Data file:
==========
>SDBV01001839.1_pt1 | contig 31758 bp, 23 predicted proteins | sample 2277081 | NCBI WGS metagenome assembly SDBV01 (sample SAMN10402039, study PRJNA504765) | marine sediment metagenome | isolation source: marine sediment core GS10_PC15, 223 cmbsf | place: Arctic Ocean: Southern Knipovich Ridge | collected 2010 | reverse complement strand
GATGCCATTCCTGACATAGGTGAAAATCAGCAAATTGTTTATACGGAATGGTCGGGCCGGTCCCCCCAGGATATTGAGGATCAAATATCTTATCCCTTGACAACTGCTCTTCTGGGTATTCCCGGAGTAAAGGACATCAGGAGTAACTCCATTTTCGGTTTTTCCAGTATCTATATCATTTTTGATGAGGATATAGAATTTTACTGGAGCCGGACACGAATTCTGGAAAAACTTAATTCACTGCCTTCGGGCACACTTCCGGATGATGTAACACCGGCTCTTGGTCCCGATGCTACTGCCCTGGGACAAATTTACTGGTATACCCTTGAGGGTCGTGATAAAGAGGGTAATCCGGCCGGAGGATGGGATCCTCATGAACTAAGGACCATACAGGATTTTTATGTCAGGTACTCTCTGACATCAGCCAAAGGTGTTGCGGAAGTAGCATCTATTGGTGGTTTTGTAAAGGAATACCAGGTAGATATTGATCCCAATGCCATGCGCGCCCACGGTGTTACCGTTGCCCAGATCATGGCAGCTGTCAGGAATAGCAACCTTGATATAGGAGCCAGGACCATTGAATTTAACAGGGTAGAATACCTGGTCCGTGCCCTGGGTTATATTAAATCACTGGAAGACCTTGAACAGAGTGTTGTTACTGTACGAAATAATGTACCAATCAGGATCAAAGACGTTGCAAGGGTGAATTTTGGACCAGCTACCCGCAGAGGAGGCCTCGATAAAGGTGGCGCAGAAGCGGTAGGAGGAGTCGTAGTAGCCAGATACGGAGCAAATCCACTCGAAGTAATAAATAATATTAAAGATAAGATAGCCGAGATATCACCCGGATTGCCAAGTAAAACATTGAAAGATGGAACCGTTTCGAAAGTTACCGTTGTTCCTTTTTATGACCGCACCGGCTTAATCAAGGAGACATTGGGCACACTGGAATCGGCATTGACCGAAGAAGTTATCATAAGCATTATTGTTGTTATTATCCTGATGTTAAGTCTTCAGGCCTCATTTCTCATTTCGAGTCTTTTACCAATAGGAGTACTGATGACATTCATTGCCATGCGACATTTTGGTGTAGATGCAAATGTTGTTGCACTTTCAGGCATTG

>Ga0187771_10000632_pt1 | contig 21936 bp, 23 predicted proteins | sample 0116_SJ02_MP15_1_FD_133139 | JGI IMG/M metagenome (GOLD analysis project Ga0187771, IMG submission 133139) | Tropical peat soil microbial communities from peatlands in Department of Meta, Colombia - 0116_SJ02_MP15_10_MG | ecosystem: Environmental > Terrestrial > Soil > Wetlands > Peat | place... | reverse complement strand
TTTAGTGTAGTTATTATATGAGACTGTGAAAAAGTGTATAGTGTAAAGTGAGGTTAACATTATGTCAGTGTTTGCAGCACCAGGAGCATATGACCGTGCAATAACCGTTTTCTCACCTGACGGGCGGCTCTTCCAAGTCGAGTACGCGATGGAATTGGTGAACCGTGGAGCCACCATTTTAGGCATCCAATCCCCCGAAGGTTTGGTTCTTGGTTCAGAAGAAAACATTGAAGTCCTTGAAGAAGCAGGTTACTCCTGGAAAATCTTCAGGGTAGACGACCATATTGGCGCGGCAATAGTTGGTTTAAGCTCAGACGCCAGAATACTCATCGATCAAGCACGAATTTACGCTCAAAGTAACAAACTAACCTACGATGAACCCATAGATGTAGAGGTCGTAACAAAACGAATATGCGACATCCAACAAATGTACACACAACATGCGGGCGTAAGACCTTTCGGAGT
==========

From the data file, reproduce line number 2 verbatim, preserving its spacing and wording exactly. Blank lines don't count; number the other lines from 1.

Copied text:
GATGCCATTCCTGACATAGGTGAAAATCAGCAAATTGTTTATACGGAATGGTCGGGCCGGTCCCCCCAGGATATTGAGGATCAAATATCTTATCCCTTGACAACTGCTCTTCTGGGTATTCCCGGAGTAAAGGACATCAGGAGTAACTCCATTTTCGGTTTTTCCAGTATCTATATCATTTTTGATGAGGATATAGAATTTTACTGGAGCCGGACACGAATTCTGGAAAAACTTAATTCACTGCCTTCGGGCACACTTCCGGATGATGTAACACCGGCTCTTGGTCCCGATGCTACTGCCCTGGGACAAATTTACTGGTATACCCTTGAGGGTCGTGATAAAGAGGGTAATCCGGCCGGAGGATGGGATCCTCATGAACTAAGGACCATACAGGATTTTTATGTCAGGTACTCTCTGACATCAGCCAAAGGTGTTGCGGAAGTAGCATCTATTGGTGGTTTTGTAAAGGAATACCAGGTAGATATTGATCCCAATGCCATGCGCGCCCACGGTGTTACCGTTGCCCAGATCATGGCAGCTGTCAGGAATAGCAACCTTGATATAGGAGCCAGGACCATTGAATTTAACAGGGTAGAATACCTGGTCCGTGCCCTGGGTTATATTAAATCACTGGAAGACCTTGAACAGAGTGTTGTTACTGTACGAAATAATGTACCAATCAGGATCAAAGACGTTGCAAGGGTGAATTTTGGACCAGCTACCCGCAGAGGAGGCCTCGATAAAGGTGGCGCAGAAGCGGTAGGAGGAGTCGTAGTAGCCAGATACGGAGCAAATCCACTCGAAGTAATAAATAATATTAAAGATAAGATAGCCGAGATATCACCCGGATTGCCAAGTAAAACATTGAAAGATGGAACCGTTTCGAAAGTTACCGTTGTTCCTTTTTATGACCGCACCGGCTTAATCAAGGAGACATTGGGCACACTGGAATCGGCATTGACCGAAGAAGTTATCATAAGCATTATTGTTGTTATTATCCTGATGTTAAGTCTTCAGGCCTCATTTCTCATTTCGAGTCTTTTACCAATAGGAGTACTGATGACATTCATTGCCATGCGACATTTTGGTGTAGATGCAAATGTTGTTGCACTTTCAGGCATTG